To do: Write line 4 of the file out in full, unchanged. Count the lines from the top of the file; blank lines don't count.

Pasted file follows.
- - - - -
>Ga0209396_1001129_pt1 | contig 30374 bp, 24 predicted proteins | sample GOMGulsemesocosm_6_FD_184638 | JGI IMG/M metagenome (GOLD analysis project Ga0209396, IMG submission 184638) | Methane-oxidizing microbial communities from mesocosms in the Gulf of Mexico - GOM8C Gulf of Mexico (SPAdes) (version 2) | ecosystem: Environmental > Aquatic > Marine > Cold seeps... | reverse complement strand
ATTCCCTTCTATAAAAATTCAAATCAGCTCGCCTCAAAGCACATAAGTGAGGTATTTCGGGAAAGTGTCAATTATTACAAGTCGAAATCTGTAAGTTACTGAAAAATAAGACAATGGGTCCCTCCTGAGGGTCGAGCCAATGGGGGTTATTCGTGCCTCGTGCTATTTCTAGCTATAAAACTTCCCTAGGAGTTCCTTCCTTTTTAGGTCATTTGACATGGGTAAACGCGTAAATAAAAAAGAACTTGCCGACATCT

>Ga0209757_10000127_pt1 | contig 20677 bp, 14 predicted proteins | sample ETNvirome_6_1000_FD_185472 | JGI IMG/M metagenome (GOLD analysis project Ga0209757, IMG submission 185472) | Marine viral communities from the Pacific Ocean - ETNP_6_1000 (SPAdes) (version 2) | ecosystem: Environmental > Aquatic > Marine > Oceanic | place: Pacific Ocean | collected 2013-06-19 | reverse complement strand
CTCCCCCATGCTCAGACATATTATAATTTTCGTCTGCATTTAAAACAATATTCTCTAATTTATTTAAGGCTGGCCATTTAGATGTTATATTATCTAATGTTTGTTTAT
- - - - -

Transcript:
CTCCCCCATGCTCAGACATATTATAATTTTCGTCTGCATTTAAAACAATATTCTCTAATTTATTTAAGGCTGGCCATTTAGATGTTATATTATCTAATGTTTGTTTAT